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Is there a way in MySQL to COUNT(*) from a table where if the number is greater than x, it will stop counting there? Basically, I only want to know if the number of records returned from a query is more or less than a particular number. If it's more than that number, I don't really care how many rows there are, if it's less, tell me the count.

I've been able to fudge it like this:

-- let x be 100

    SELECT `id` FROM `myTable`
    WHERE myCriteria = 1
    LIMIT 100
) AS temp

...but I was wondering if there was some handy built-in way to do this?

Thanks for the suggestions, but I should have been more clear about the reasons behind this question. It's selecting from a couple of joined tables, each with tens of millions of records. Running COUNT(*) using an indexed criteria still takes about 80 seconds, running one without an index takes about 30 minutes or so. It's more about optimising the query rather than getting the correct output.

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I am afraid that in this case checking for whether COUNT( ) > 100 or COUNT( ) > 1000 or COUNT( ) > 10000 will not make any difference. – Salman A Nov 19 '09 at 6:33
yes I know, that's why I'm doing the sub query with LIMIT, I was wondering if there was a better way – nickf Nov 19 '09 at 6:38
i deleted my answer when i saw your edit/intention. i guess your answer in your question is the most optimal one – Michael Buen Nov 19 '09 at 7:00
up vote 4 down vote accepted
SELECT * FROM WhateverTable WHERE WhateverCriteria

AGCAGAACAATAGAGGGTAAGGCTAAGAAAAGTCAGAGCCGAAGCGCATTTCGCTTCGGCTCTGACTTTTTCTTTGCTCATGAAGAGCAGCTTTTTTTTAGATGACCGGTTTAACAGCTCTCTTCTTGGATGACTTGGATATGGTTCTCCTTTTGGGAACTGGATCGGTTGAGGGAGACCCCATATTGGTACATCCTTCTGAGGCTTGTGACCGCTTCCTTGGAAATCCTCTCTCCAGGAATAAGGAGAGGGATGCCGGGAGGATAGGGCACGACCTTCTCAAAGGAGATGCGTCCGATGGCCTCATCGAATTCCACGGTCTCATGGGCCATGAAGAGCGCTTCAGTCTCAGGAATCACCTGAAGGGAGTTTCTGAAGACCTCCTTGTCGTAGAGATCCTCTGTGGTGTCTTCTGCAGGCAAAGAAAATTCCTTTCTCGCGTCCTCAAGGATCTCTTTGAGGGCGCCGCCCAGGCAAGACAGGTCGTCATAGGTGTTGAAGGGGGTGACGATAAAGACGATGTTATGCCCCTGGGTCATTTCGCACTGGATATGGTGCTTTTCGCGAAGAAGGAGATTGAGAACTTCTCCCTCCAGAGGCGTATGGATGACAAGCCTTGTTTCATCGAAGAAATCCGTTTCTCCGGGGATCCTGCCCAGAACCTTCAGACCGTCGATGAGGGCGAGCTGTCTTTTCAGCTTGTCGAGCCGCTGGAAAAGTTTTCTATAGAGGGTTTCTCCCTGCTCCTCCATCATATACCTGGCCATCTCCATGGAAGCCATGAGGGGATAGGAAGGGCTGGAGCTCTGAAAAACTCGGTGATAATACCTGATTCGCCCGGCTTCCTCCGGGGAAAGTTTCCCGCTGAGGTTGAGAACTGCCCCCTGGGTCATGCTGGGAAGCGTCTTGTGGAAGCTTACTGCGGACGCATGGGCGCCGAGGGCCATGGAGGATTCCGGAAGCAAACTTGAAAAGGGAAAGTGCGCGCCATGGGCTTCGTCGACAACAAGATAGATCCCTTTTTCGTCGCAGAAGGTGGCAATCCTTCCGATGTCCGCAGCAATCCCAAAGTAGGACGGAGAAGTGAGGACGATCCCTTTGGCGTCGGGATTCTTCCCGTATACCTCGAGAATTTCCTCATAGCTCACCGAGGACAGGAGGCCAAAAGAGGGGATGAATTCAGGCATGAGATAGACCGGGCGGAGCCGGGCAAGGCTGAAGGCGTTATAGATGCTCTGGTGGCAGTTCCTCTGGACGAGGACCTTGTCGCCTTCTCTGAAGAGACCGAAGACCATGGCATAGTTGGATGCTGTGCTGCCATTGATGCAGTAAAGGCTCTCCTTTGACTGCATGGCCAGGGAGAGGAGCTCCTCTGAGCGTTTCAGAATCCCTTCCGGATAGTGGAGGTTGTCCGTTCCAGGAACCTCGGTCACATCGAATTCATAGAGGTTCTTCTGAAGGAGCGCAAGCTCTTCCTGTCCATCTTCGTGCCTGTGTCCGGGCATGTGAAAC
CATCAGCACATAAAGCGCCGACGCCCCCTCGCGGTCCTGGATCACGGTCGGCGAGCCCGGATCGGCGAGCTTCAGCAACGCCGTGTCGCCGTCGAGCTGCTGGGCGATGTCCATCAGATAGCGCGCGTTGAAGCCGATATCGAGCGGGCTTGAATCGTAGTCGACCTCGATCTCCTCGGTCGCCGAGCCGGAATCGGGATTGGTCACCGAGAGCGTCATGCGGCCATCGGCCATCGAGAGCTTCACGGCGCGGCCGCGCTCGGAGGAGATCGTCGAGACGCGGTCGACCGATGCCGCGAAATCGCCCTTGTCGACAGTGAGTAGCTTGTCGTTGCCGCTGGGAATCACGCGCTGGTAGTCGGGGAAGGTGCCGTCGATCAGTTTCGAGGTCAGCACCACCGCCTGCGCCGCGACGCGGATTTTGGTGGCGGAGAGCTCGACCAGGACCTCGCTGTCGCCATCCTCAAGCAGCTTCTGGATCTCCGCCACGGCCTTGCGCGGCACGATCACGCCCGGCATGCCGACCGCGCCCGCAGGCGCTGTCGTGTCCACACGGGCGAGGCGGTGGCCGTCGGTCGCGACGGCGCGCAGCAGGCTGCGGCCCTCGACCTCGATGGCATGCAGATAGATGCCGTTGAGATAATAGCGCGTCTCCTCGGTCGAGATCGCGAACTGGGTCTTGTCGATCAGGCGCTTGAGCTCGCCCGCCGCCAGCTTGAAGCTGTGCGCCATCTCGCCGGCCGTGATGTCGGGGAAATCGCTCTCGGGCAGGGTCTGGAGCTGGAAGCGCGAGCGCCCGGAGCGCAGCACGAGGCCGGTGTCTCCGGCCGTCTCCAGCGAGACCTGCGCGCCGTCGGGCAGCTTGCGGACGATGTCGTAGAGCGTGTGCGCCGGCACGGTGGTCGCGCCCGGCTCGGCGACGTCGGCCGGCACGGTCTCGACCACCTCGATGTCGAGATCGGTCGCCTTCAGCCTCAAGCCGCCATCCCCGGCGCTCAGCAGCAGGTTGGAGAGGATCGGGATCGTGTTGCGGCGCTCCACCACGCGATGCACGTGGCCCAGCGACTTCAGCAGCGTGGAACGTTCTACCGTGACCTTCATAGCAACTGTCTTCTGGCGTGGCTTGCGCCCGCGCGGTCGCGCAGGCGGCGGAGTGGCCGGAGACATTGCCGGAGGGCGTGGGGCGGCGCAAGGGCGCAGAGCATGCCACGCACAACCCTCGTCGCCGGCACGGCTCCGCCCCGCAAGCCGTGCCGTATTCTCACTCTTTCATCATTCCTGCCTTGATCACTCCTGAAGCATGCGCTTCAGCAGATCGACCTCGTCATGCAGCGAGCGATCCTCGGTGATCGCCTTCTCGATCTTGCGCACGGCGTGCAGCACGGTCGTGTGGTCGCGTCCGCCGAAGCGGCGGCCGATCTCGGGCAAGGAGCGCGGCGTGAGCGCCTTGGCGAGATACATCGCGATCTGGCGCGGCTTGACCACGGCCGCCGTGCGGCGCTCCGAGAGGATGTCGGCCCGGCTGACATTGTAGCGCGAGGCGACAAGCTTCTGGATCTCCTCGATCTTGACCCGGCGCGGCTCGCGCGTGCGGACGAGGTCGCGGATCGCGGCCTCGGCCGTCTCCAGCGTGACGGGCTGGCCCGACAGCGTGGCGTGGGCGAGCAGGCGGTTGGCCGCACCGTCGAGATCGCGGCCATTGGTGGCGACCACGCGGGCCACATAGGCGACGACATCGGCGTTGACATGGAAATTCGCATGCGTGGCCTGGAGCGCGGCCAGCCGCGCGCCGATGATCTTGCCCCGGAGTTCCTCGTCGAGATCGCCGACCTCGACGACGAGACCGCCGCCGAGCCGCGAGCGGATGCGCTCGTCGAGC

LIMIT 100, 1

LIMIT 100, 1 returns 101th record, if there is one, or no record otherwise. You might be able to use the above query as a sub-query in EXIST clauses, if that helps.

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That doesn't look right to me. Won't that include only IDs occurring more than 100 times? If each ID is unique, good luck with that! – Carl Smotricz Nov 19 '09 at 6:19
I've edited the post. "HAVING" is used in conjunction with "GROUP BY" and "GROUP BY" is not required in this case. – Salman A Nov 19 '09 at 6:24
No. Now the SQL is syntactically wrong. – Carl Smotricz Nov 19 '09 at 6:27
Thanks Salman -- I've updated my questions to better explain my situation. – nickf Nov 19 '09 at 6:29
that's brilliant! – nickf Nov 19 '09 at 7:30

This works:

select count(*) from ( select * from  stockinfo s limit 100 ) s

but was not any faster (that I could tell) from just:

select count(*) from stockinfo

which returned 5170965.

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From the manual: COUNT(*) is optimized to return very quickly if the SELECT retrieves from one table, no other columns are retrieved, and there is no WHERE clause. This optimization applies only to MyISAM tables only, because an exact row count is stored for this storage engine and can be accessed very quickly. – nickf Nov 19 '09 at 6:48

I can't think of anything. It looks to me like what you're doing exactly fulfils the purpose, and SQL certainly doesn't seem to go out of its way to make it easy for you to do this more succinctly.

Consider this: What you're trying to do doesn't make sense in a strict context of set arithmetic. Mathematically, the answer is to count everything and then take the MIN() with 100, which is what you're (pragmatically and with good reason) trying to avoid.

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